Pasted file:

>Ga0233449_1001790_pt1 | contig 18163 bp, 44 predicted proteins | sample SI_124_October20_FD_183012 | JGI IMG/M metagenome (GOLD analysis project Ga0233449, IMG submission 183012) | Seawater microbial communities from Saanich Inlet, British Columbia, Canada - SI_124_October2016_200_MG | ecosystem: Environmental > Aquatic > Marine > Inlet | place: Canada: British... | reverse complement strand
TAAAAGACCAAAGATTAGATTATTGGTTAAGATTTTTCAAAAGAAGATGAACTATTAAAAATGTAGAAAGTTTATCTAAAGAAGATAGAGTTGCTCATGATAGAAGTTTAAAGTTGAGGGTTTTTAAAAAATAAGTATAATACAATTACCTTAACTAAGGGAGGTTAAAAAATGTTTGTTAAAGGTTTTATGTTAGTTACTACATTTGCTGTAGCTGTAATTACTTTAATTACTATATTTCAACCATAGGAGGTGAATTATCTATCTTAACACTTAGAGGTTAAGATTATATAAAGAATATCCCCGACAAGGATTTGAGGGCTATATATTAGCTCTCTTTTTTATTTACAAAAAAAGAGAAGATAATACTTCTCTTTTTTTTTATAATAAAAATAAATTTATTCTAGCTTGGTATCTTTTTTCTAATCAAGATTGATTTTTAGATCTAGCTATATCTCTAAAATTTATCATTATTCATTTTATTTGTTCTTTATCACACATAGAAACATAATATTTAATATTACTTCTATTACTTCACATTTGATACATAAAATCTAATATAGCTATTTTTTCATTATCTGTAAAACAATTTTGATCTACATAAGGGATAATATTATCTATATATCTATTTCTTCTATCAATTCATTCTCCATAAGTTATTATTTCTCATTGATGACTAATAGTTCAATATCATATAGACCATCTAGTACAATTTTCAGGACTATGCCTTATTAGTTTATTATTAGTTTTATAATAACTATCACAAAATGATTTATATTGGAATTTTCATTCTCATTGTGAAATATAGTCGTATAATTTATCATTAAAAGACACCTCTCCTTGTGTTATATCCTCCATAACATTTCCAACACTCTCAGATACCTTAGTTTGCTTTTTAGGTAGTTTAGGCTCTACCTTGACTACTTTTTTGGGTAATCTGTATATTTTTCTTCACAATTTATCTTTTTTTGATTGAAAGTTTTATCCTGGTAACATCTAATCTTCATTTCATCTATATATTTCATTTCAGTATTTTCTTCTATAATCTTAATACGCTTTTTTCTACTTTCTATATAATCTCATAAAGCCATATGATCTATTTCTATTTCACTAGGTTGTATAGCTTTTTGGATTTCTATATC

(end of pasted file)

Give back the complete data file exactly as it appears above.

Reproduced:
>Ga0233449_1001790_pt1 | contig 18163 bp, 44 predicted proteins | sample SI_124_October20_FD_183012 | JGI IMG/M metagenome (GOLD analysis project Ga0233449, IMG submission 183012) | Seawater microbial communities from Saanich Inlet, British Columbia, Canada - SI_124_October2016_200_MG | ecosystem: Environmental > Aquatic > Marine > Inlet | place: Canada: British... | reverse complement strand
TAAAAGACCAAAGATTAGATTATTGGTTAAGATTTTTCAAAAGAAGATGAACTATTAAAAATGTAGAAAGTTTATCTAAAGAAGATAGAGTTGCTCATGATAGAAGTTTAAAGTTGAGGGTTTTTAAAAAATAAGTATAATACAATTACCTTAACTAAGGGAGGTTAAAAAATGTTTGTTAAAGGTTTTATGTTAGTTACTACATTTGCTGTAGCTGTAATTACTTTAATTACTATATTTCAACCATAGGAGGTGAATTATCTATCTTAACACTTAGAGGTTAAGATTATATAAAGAATATCCCCGACAAGGATTTGAGGGCTATATATTAGCTCTCTTTTTTATTTACAAAAAAAGAGAAGATAATACTTCTCTTTTTTTTTATAATAAAAATAAATTTATTCTAGCTTGGTATCTTTTTTCTAATCAAGATTGATTTTTAGATCTAGCTATATCTCTAAAATTTATCATTATTCATTTTATTTGTTCTTTATCACACATAGAAACATAATATTTAATATTACTTCTATTACTTCACATTTGATACATAAAATCTAATATAGCTATTTTTTCATTATCTGTAAAACAATTTTGATCTACATAAGGGATAATATTATCTATATATCTATTTCTTCTATCAATTCATTCTCCATAAGTTATTATTTCTCATTGATGACTAATAGTTCAATATCATATAGACCATCTAGTACAATTTTCAGGACTATGCCTTATTAGTTTATTATTAGTTTTATAATAACTATCACAAAATGATTTATATTGGAATTTTCATTCTCATTGTGAAATATAGTCGTATAATTTATCATTAAAAGACACCTCTCCTTGTGTTATATCCTCCATAACATTTCCAACACTCTCAGATACCTTAGTTTGCTTTTTAGGTAGTTTAGGCTCTACCTTGACTACTTTTTTGGGTAATCTGTATATTTTTCTTCACAATTTATCTTTTTTTGATTGAAAGTTTTATCCTGGTAACATCTAATCTTCATTTCATCTATATATTTCATTTCAGTATTTTCTTCTATAATCTTAATACGCTTTTTTCTACTTTCTATATAATCTCATAAAGCCATATGATCTATTTCTATTTCACTAGGTTGTATAGCTTTTTGGATTTCTATATC